If you decide to buy a carpet in Turkey, it is a good idea to begin your quest at museums that exhibit both old and new carpets. Among these are the Turkish and Islamic Arts Museum and the Vakiflar Carpet Museum, both in Istanbul. The patterns of many of the carpets are registered at the Turkish and Islamic Art Museum. Reputable dealers will provide a certificate of authenticity provided by the museum with a rug purchase.
Carpet Rip Offs
Travelers that think they are getting a bargain are inevitably the ones who get ripped off. Rip off schemes include passing off machine-made cotton rugs as silk carpets: using man-made dyes as vegetable dyes; artificially-aging rugs; and touting mass-produced rugs as one-of-a-kind originals. [Source: Michael Specter, The New Yorker, March 16, 2000]
Machine made rugs are pretty obvious. The designs look machine made and too perfect. The colors have a metallic sheen. Hand made rugs look hand made and are full of irregularities and “mistakes” that give it character.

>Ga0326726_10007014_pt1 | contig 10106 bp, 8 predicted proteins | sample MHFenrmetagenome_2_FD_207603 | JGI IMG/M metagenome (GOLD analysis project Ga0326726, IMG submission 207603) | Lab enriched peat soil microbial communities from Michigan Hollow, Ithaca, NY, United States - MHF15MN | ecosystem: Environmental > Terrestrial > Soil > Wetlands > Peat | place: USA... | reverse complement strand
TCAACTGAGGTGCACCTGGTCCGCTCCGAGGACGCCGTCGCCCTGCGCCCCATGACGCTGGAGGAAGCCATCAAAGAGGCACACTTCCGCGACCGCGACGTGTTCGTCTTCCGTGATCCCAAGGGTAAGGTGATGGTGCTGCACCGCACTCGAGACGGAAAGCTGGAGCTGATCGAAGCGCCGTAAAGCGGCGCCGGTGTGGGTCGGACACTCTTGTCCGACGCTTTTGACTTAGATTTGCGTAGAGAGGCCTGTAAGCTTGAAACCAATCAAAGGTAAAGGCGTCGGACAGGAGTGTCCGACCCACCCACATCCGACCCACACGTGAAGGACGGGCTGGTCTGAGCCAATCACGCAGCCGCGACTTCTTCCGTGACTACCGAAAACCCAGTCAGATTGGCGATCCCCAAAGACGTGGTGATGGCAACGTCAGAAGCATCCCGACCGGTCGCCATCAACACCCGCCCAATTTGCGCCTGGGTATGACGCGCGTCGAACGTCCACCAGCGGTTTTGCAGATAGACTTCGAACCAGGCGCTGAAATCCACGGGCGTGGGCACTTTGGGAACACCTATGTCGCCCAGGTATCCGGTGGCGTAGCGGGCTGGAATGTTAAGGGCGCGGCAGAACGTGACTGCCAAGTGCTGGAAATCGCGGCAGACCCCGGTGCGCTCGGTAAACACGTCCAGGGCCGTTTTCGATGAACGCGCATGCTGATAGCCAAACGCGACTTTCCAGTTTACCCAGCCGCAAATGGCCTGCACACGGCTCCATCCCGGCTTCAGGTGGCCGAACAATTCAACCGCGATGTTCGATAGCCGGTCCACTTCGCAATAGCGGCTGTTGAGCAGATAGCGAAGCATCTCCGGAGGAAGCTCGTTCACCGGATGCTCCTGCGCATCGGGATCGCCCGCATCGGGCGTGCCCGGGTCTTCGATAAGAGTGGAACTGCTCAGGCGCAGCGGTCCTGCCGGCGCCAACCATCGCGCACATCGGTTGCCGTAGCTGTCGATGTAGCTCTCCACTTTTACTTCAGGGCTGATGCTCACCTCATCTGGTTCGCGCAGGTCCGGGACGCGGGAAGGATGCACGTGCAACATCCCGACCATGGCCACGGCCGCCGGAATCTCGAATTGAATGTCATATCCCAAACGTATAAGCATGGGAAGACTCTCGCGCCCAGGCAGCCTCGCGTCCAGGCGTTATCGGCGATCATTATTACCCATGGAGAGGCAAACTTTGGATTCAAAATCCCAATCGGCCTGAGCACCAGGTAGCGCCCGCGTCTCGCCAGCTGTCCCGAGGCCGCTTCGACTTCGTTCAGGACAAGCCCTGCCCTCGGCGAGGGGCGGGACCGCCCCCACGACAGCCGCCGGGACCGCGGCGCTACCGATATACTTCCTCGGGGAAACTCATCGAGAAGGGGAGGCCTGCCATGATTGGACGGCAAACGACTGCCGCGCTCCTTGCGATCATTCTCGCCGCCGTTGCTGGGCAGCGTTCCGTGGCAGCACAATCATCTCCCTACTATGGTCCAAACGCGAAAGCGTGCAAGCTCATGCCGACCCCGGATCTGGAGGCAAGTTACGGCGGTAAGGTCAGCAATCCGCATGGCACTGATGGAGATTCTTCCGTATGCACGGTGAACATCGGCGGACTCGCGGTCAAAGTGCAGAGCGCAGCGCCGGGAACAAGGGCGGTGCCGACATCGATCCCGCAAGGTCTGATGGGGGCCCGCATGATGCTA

Many carpets are washed in bleach or other chemicals to make them look old. To determine if a rug has been bleached to give it an antique appearance, check the roots of the carpet. In carpets that have aged naturally the roots will be the same color, but they have been treated, the roots will be darker.
Some buyers count the knots per square inch. Lots of knots is often an indication of quality. You can determine the quality of the wool by roughly raking your fingers across the carpet. If clumps of wool fall away it is not very good quality.
To check if a silk carpet is indeed silk, pluck a knot from the center of the carpet, not the fringe, and set it on fire with a lighter. If it is real silk it beads up and sputters, but of it is cotton, it will simply burn and smoke. Also be on the alert for “art silk,” or artificial silk.
Carpet Buying Ritual